Voting: Political inclusion is essential to a thriving multicultural democracy.

Insights & Analyses

  • Voter turnout (the share of registered voters who voted) in the nine-county Bay Area increased from about 80 percent in the 2012 & 2016 presidential elections to 85 percent in 2020. Midterm election turnout increased from 50 percent in 2014 to 71 percent in 2018 but dropped to 57 percent in 2022.
  • Voting data disaggregated for Latinx and Asian American voters show that registration and voting rates are generally lower for these groups than the overall population. For instance, during the 2022 midterm, less than 70% Latinx and Asian American citizens registered. Among these registered voters, less than half voted. 
  • Martin county has the highest voting rate. In the 2020 general election, 82 percent of voting-age citizens in Marin County voted. Comparatively, Solano county has the lowest voting rate, about 67 percent of voting-age citizens in the county voted during the 2020 general election.

Drivers of Inequity

While Jim Crow-type disenfranchisement tactics, including poll taxes and literacy tests, have been abolished, discriminatory policies and practices continue to prevent many voters of color and voters with disabilities from exercising their fundamental democratic right to vote. A 2014 study identified five key types of voting rights violations in California: disenfranchisement of currently and formerly incarcerated people; voter suppression and intimidation (particularly in predominantly Latinx communities); language access barriers; disability access barriers; and vote dilution in at-large elections, which prevents historically marginalized communities from electing candidates of their choice or influencing the outcome of an election.


Build community power: Policies to increase political inclusion

  • Make registration more accessible through online registration and same-day registration, and by expanding voter registration in schools and other community-serving institutions.
  • Ensure that people who are on probation or incarcerated for misdemeanor convictions can exercise their right to vote by implementing voter registration drives (as San Francisco and Alameda County have done).
  • Make voting more accessible by ensuring safe and accessible polling spaces, making it easy for people to vote by mail, and improving language access.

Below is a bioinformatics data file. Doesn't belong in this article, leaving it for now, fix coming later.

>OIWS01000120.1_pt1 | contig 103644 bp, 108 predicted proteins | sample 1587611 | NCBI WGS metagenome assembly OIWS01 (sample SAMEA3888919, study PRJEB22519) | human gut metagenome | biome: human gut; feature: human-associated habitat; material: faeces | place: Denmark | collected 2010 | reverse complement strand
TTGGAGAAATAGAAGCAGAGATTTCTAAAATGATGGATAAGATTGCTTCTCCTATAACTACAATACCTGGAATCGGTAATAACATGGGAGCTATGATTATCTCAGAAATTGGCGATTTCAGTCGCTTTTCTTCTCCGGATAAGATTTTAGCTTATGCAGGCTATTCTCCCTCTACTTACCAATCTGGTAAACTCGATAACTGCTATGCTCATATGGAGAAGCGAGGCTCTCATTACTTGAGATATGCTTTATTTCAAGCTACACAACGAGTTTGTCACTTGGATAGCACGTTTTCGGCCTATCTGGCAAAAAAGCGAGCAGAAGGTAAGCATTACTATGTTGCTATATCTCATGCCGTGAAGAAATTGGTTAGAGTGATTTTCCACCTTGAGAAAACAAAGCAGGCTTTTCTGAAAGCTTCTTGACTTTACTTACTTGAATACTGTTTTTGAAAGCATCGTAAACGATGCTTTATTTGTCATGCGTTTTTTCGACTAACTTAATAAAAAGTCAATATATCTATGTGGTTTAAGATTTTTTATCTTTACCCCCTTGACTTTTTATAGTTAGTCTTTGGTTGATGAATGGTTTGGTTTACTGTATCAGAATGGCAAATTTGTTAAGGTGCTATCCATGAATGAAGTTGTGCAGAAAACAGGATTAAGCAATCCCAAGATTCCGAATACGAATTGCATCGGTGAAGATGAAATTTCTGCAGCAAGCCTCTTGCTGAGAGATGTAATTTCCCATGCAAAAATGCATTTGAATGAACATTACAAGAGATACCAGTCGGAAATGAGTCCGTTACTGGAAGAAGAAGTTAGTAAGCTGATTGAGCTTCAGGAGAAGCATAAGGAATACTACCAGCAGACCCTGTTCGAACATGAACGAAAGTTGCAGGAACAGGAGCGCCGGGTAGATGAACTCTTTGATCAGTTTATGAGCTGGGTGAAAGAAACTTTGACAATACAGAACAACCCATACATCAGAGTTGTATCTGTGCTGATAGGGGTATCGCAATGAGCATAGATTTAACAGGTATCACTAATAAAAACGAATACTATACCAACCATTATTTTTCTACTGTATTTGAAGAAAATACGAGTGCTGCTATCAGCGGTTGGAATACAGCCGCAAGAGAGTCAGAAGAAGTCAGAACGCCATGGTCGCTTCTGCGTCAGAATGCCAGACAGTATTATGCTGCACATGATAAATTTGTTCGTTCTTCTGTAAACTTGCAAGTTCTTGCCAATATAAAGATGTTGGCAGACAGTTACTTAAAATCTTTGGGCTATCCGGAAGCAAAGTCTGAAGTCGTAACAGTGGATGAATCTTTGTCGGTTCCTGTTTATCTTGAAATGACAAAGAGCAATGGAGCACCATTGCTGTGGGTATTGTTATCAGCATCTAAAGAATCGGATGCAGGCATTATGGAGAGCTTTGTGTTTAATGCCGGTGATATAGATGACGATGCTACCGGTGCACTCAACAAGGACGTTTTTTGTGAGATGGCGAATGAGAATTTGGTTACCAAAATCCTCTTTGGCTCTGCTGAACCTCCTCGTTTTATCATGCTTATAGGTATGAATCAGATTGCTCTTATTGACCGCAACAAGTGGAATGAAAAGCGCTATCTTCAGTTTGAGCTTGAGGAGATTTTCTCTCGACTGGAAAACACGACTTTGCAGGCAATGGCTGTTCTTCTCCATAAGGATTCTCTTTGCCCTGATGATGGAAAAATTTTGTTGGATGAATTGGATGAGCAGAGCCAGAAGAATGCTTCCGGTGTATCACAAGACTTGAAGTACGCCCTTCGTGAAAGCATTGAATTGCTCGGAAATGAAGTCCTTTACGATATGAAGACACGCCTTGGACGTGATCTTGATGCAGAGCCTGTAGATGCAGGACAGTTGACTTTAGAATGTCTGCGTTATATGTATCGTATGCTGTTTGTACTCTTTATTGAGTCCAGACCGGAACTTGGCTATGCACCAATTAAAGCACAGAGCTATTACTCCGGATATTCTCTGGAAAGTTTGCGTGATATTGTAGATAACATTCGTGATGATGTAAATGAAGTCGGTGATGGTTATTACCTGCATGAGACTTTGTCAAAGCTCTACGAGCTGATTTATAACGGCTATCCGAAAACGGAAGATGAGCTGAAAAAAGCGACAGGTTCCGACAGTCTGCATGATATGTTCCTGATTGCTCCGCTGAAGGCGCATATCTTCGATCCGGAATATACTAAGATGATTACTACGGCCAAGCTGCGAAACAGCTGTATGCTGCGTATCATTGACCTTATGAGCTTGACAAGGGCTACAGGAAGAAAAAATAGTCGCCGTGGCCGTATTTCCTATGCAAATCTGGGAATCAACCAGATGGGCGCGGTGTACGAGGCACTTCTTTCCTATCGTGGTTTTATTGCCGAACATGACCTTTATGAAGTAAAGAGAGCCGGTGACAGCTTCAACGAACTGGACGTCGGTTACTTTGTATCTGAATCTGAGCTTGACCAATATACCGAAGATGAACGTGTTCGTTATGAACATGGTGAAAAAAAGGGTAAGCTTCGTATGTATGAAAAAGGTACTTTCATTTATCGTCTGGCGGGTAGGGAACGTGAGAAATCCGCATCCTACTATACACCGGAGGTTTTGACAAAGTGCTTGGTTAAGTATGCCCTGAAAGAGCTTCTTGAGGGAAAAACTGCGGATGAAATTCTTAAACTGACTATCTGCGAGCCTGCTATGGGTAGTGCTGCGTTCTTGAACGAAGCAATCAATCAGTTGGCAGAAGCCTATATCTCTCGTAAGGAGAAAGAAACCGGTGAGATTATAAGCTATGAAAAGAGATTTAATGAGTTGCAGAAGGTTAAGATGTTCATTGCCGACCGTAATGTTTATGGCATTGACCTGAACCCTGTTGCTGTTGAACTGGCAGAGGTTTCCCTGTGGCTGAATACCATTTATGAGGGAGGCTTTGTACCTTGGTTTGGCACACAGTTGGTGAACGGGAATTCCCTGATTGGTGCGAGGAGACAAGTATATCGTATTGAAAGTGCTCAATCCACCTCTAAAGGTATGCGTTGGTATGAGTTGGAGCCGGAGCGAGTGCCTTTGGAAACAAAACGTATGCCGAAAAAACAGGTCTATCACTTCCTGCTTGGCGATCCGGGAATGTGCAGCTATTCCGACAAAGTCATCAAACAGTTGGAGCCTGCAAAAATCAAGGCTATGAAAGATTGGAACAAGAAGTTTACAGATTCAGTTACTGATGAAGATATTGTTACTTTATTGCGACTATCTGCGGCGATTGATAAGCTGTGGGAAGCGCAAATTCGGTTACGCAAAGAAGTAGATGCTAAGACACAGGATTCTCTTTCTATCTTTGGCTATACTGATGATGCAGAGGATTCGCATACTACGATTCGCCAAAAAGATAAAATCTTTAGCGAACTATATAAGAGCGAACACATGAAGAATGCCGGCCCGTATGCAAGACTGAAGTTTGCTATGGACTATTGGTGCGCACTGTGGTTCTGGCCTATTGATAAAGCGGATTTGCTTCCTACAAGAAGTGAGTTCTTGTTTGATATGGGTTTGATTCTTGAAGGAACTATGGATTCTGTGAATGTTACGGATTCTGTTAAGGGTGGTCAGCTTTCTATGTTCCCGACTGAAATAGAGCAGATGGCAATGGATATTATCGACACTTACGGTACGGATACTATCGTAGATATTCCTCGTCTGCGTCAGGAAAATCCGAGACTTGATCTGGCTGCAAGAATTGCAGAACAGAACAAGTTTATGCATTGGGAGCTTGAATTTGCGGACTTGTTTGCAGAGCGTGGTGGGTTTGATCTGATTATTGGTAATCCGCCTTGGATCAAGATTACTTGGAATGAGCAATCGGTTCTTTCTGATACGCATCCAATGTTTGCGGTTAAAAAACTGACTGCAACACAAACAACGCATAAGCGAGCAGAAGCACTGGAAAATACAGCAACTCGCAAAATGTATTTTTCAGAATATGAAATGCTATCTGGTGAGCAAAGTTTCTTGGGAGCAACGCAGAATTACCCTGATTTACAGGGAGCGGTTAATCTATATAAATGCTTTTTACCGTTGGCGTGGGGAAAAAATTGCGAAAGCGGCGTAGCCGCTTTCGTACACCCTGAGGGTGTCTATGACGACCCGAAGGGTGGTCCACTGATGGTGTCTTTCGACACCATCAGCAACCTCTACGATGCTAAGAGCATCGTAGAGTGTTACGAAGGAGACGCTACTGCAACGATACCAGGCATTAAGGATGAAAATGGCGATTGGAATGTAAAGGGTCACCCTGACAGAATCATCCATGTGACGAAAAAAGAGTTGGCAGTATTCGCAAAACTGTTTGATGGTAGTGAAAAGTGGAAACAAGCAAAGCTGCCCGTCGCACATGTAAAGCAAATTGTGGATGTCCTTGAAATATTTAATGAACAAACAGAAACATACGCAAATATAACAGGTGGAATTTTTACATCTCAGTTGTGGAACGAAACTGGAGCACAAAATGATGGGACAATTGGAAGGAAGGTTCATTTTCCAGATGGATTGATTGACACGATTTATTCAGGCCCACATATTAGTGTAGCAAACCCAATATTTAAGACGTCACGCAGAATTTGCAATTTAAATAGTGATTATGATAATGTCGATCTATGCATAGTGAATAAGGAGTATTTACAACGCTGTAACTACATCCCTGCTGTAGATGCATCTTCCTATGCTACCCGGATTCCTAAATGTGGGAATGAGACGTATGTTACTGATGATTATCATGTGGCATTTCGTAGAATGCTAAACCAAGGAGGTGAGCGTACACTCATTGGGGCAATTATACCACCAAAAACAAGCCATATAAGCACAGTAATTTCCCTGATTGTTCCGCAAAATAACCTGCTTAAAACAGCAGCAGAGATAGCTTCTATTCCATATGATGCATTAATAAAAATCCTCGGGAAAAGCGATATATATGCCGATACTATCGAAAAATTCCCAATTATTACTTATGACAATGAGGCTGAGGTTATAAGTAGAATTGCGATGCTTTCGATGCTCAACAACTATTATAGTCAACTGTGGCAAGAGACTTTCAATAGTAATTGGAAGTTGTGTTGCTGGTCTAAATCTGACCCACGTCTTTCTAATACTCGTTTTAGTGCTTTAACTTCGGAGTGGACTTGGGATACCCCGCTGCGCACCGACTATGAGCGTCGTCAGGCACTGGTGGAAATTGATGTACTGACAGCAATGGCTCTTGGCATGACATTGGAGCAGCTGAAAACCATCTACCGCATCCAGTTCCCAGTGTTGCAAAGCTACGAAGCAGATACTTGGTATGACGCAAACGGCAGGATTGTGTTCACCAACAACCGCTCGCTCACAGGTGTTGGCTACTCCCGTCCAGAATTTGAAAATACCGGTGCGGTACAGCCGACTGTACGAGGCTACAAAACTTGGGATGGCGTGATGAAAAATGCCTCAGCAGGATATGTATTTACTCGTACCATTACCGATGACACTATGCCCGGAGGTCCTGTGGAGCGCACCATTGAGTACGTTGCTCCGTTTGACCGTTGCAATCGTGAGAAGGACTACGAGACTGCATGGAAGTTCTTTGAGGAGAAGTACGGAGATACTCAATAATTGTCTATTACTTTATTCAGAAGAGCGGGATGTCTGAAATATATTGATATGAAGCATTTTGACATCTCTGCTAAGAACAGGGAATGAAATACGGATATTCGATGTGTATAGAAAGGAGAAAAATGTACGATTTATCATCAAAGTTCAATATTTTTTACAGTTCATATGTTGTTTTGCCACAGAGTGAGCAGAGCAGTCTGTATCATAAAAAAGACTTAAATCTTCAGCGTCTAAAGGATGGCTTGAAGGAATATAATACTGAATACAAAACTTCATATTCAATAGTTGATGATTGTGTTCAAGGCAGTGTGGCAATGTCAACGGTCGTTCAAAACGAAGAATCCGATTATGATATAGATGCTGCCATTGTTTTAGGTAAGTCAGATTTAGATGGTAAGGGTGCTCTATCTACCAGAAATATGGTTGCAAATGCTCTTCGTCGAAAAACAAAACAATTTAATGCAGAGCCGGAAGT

• Expand voting rights by allowing non-citizens to vote in school board elections.
  • Conduct targeted outreach to communities with low voting rates to increase participation, using integrated voter engagement.
  • Mobilize marginalized voters through election reforms like ranked-choice voting and public financing of local elections that get money out of politics and make it possible for diverse candidates to run for office.
  • Empower residents, particularly those that have been marginalized or civically disengaged, to influence public spending in their communities through participatory budgeting

Strategy in Action

Vallejo’s participatory budgeting initiative drives meaningful civic engagement among people of color and other underrepresented groups. Participatory budgeting (PB) – a democratic process through which communities can make choices about how to spend some portion of a public budget — is gaining momentum nationwide. In 2012, Vallejo, California implemented the first city-wide PB process in the nation, which stands out for funding program investments as well as capital projects. The process is designed to maximize civic engagement, especially among groups historically underrepresented in the city’s governance and decision-making. PB Vallejo is open to all city residents ages 16 and over, regardless of immigration status or prior conviction record, and includes language access resources for the city’s largest linguistic groups. PB has been shown to increase the likelihood of eligible residents to vote in regular elections. During its first five cycles, PB Vallejo has engaged more than 20,000 residents to allocate over $8.3 million of public funding. Learn more.


Photo: Element5 Digital/Unsplash

In Their Own Words...

“ When we are fighting for young people throughout Oakland to have the right to vote, we are leveling the political playing field.”

— Ixchel Arista, Oakland

A coalition of youth organizers in Oakland, California, launched Oakland Youth Vote — a campaign aimed at securing voting rights for 16- and 17-year-old residents. Ixchel Arista, a recent graduate of Oakland High and a youth organizer with Oakland Kids First (OKF), has been an integral part of the movement. She and other young activists helped push for the landmark passage of Measure QQ in 2020, which lowered the voting age to 16 for local school board elections and made Oakland the largest jurisdiction to approve of 16-year-old voting in any form. Although Ixchel will be heading to college soon, she says that she’ll continue to support efforts to get more young people civically engaged. Learn more.


Photo: Felix Uribe

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